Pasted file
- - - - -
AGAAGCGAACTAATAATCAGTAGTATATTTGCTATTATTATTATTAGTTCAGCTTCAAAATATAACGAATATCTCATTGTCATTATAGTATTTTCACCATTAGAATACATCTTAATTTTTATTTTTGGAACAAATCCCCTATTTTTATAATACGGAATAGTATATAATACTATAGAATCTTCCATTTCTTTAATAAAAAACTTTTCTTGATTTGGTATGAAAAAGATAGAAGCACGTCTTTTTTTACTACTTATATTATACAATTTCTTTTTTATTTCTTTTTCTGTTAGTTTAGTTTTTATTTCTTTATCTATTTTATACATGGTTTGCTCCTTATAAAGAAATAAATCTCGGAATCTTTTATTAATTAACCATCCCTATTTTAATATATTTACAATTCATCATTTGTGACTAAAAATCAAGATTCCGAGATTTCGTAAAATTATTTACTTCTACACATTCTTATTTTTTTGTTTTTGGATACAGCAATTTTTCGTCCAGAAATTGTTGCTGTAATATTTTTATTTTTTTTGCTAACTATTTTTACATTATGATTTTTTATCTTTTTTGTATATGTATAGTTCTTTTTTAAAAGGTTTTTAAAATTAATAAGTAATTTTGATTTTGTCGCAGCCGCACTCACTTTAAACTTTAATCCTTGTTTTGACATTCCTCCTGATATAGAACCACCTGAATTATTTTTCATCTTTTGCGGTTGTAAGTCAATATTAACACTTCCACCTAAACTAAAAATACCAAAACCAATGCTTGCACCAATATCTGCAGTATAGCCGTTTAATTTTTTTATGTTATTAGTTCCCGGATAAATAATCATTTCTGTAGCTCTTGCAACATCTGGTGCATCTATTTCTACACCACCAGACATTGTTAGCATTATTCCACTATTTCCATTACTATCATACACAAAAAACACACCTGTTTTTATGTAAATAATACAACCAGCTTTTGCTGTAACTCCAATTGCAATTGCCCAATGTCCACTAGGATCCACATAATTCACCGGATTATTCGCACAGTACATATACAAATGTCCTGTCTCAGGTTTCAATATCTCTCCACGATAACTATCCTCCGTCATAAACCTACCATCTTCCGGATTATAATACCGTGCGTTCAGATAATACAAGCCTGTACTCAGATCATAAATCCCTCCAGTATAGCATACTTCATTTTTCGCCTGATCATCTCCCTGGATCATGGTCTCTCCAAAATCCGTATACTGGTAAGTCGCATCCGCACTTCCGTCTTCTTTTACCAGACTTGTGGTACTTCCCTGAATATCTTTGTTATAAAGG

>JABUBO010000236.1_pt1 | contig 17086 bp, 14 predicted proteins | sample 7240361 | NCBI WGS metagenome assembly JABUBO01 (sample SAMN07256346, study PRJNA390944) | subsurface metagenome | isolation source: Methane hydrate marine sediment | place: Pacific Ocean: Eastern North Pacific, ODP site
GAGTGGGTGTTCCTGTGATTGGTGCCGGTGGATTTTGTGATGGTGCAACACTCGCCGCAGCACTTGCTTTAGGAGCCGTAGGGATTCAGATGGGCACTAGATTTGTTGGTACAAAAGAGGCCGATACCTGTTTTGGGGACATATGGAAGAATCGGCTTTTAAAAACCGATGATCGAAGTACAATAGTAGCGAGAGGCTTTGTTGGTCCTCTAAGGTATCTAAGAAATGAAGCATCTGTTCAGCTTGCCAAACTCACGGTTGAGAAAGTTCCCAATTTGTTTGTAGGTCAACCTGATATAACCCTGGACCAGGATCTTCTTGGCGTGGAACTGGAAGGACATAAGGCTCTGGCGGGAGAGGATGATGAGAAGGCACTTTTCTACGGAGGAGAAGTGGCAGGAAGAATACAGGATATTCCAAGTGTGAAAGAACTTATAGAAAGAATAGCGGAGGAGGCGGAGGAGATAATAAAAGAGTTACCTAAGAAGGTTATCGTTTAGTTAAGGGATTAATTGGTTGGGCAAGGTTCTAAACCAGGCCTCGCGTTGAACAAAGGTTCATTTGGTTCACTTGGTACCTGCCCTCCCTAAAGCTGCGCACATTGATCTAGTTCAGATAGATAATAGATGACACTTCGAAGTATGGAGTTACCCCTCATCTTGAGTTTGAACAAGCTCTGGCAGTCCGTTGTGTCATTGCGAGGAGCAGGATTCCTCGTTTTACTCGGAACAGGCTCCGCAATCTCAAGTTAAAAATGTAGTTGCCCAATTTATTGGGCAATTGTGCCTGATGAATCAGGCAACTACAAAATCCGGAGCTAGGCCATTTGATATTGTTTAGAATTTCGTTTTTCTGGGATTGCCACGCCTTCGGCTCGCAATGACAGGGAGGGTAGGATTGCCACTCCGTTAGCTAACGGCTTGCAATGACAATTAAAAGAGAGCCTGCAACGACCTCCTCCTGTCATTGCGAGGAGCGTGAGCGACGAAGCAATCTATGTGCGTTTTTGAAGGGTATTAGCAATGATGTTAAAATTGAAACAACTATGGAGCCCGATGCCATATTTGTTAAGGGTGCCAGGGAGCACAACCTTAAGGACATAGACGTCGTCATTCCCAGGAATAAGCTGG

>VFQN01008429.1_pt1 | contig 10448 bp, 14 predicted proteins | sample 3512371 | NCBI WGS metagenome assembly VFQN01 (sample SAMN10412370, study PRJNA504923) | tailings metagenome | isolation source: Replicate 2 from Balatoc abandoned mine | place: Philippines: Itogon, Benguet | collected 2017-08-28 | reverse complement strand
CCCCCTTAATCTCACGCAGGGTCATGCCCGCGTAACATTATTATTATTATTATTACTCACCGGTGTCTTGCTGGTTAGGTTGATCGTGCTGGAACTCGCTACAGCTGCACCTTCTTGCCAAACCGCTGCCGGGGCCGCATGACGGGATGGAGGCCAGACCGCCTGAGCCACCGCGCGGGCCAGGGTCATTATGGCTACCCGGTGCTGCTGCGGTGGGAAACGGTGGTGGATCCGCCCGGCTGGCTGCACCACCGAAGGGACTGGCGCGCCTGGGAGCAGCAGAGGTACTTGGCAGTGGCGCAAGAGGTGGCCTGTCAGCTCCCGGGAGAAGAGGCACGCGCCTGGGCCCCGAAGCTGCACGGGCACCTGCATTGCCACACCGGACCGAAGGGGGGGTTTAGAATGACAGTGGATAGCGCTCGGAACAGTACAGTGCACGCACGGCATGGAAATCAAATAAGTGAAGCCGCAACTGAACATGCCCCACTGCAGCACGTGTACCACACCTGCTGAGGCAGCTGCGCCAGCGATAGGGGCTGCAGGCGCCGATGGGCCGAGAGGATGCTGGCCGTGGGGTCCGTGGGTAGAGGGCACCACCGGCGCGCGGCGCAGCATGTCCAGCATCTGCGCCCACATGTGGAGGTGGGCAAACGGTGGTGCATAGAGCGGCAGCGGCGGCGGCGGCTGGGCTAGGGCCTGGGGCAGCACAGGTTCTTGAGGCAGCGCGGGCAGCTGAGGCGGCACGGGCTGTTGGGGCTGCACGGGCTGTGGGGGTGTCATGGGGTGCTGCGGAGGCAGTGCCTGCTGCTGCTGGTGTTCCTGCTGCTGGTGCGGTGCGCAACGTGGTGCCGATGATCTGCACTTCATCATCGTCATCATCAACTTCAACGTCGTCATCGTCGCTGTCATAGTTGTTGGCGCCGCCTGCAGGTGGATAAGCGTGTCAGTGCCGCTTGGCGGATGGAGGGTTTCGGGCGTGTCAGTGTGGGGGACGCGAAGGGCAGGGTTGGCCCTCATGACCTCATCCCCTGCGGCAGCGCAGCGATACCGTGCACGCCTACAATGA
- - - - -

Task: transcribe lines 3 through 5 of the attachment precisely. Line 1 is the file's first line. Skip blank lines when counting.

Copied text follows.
GAGTGGGTGTTCCTGTGATTGGTGCCGGTGGATTTTGTGATGGTGCAACACTCGCCGCAGCACTTGCTTTAGGAGCCGTAGGGATTCAGATGGGCACTAGATTTGTTGGTACAAAAGAGGCCGATACCTGTTTTGGGGACATATGGAAGAATCGGCTTTTAAAAACCGATGATCGAAGTACAATAGTAGCGAGAGGCTTTGTTGGTCCTCTAAGGTATCTAAGAAATGAAGCATCTGTTCAGCTTGCCAAACTCACGGTTGAGAAAGTTCCCAATTTGTTTGTAGGTCAACCTGATATAACCCTGGACCAGGATCTTCTTGGCGTGGAACTGGAAGGACATAAGGCTCTGGCGGGAGAGGATGATGAGAAGGCACTTTTCTACGGAGGAGAAGTGGCAGGAAGAATACAGGATATTCCAAGTGTGAAAGAACTTATAGAAAGAATAGCGGAGGAGGCGGAGGAGATAATAAAAGAGTTACCTAAGAAGGTTATCGTTTAGTTAAGGGATTAATTGGTTGGGCAAGGTTCTAAACCAGGCCTCGCGTTGAACAAAGGTTCATTTGGTTCACTTGGTACCTGCCCTCCCTAAAGCTGCGCACATTGATCTAGTTCAGATAGATAATAGATGACACTTCGAAGTATGGAGTTACCCCTCATCTTGAGTTTGAACAAGCTCTGGCAGTCCGTTGTGTCATTGCGAGGAGCAGGATTCCTCGTTTTACTCGGAACAGGCTCCGCAATCTCAAGTTAAAAATGTAGTTGCCCAATTTATTGGGCAATTGTGCCTGATGAATCAGGCAACTACAAAATCCGGAGCTAGGCCATTTGATATTGTTTAGAATTTCGTTTTTCTGGGATTGCCACGCCTTCGGCTCGCAATGACAGGGAGGGTAGGATTGCCACTCCGTTAGCTAACGGCTTGCAATGACAATTAAAAGAGAGCCTGCAACGACCTCCTCCTGTCATTGCGAGGAGCGTGAGCGACGAAGCAATCTATGTGCGTTTTTGAAGGGTATTAGCAATGATGTTAAAATTGAAACAACTATGGAGCCCGATGCCATATTTGTTAAGGGTGCCAGGGAGCACAACCTTAAGGACATAGACGTCGTCATTCCCAGGAATAAGCTGG

>VFQN01008429.1_pt1 | contig 10448 bp, 14 predicted proteins | sample 3512371 | NCBI WGS metagenome assembly VFQN01 (sample SAMN10412370, study PRJNA504923) | tailings metagenome | isolation source: Replicate 2 from Balatoc abandoned mine | place: Philippines: Itogon, Benguet | collected 2017-08-28 | reverse complement strand
CCCCCTTAATCTCACGCAGGGTCATGCCCGCGTAACATTATTATTATTATTATTACTCACCGGTGTCTTGCTGGTTAGGTTGATCGTGCTGGAACTCGCTACAGCTGCACCTTCTTGCCAAACCGCTGCCGGGGCCGCATGACGGGATGGAGGCCAGACCGCCTGAGCCACCGCGCGGGCCAGGGTCATTATGGCTACCCGGTGCTGCTGCGGTGGGAAACGGTGGTGGATCCGCCCGGCTGGCTGCACCACCGAAGGGACTGGCGCGCCTGGGAGCAGCAGAGGTACTTGGCAGTGGCGCAAGAGGTGGCCTGTCAGCTCCCGGGAGAAGAGGCACGCGCCTGGGCCCCGAAGCTGCACGGGCACCTGCATTGCCACACCGGACCGAAGGGGGGGTTTAGAATGACAGTGGATAGCGCTCGGAACAGTACAGTGCACGCACGGCATGGAAATCAAATAAGTGAAGCCGCAACTGAACATGCCCCACTGCAGCACGTGTACCACACCTGCTGAGGCAGCTGCGCCAGCGATAGGGGCTGCAGGCGCCGATGGGCCGAGAGGATGCTGGCCGTGGGGTCCGTGGGTAGAGGGCACCACCGGCGCGCGGCGCAGCATGTCCAGCATCTGCGCCCACATGTGGAGGTGGGCAAACGGTGGTGCATAGAGCGGCAGCGGCGGCGGCGGCTGGGCTAGGGCCTGGGGCAGCACAGGTTCTTGAGGCAGCGCGGGCAGCTGAGGCGGCACGGGCTGTTGGGGCTGCACGGGCTGTGGGGGTGTCATGGGGTGCTGCGGAGGCAGTGCCTGCTGCTGCTGGTGTTCCTGCTGCTGGTGCGGTGCGCAACGTGGTGCCGATGATCTGCACTTCATCATCGTCATCATCAACTTCAACGTCGTCATCGTCGCTGTCATAGTTGTTGGCGCCGCCTGCAGGTGGATAAGCGTGTCAGTGCCGCTTGGCGGATGGAGGGTTTCGGGCGTGTCAGTGTGGGGGACGCGAAGGGCAGGGTTGGCCCTCATGACCTCATCCCCTGCGGCAGCGCAGCGATACCGTGCACGCCTACAATGA